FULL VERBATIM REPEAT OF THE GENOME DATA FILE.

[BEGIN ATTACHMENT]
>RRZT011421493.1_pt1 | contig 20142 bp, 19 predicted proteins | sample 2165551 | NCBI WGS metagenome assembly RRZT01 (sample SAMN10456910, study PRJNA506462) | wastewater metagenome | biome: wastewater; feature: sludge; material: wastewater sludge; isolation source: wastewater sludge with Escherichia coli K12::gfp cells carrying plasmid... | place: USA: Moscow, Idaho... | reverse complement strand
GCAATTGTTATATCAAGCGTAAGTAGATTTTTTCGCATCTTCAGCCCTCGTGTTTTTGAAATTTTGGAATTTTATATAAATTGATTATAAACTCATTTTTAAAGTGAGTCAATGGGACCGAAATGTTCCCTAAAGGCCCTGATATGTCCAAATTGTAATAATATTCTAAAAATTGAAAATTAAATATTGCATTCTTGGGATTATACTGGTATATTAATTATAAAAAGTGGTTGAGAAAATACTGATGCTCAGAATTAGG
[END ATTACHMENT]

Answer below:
>RRZT011421493.1_pt1 | contig 20142 bp, 19 predicted proteins | sample 2165551 | NCBI WGS metagenome assembly RRZT01 (sample SAMN10456910, study PRJNA506462) | wastewater metagenome | biome: wastewater; feature: sludge; material: wastewater sludge; isolation source: wastewater sludge with Escherichia coli K12::gfp cells carrying plasmid... | place: USA: Moscow, Idaho... | reverse complement strand
GCAATTGTTATATCAAGCGTAAGTAGATTTTTTCGCATCTTCAGCCCTCGTGTTTTTGAAATTTTGGAATTTTATATAAATTGATTATAAACTCATTTTTAAAGTGAGTCAATGGGACCGAAATGTTCCCTAAAGGCCCTGATATGTCCAAATTGTAATAATATTCTAAAAATTGAAAATTAAATATTGCATTCTTGGGATTATACTGGTATATTAATTATAAAAAGTGGTTGAGAAAATACTGATGCTCAGAATTAGG